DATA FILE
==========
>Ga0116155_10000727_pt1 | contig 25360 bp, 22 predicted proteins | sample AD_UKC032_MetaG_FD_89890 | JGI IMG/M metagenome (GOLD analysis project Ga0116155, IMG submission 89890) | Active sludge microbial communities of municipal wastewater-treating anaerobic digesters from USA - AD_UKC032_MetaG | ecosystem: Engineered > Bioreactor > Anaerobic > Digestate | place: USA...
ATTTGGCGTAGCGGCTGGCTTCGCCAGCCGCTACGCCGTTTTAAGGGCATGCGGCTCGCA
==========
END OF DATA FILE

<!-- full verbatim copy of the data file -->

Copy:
>Ga0116155_10000727_pt1 | contig 25360 bp, 22 predicted proteins | sample AD_UKC032_MetaG_FD_89890 | JGI IMG/M metagenome (GOLD analysis project Ga0116155, IMG submission 89890) | Active sludge microbial communities of municipal wastewater-treating anaerobic digesters from USA - AD_UKC032_MetaG | ecosystem: Engineered > Bioreactor > Anaerobic > Digestate | place: USA...
ATTTGGCGTAGCGGCTGGCTTCGCCAGCCGCTACGCCGTTTTAAGGGCATGCGGCTCGCA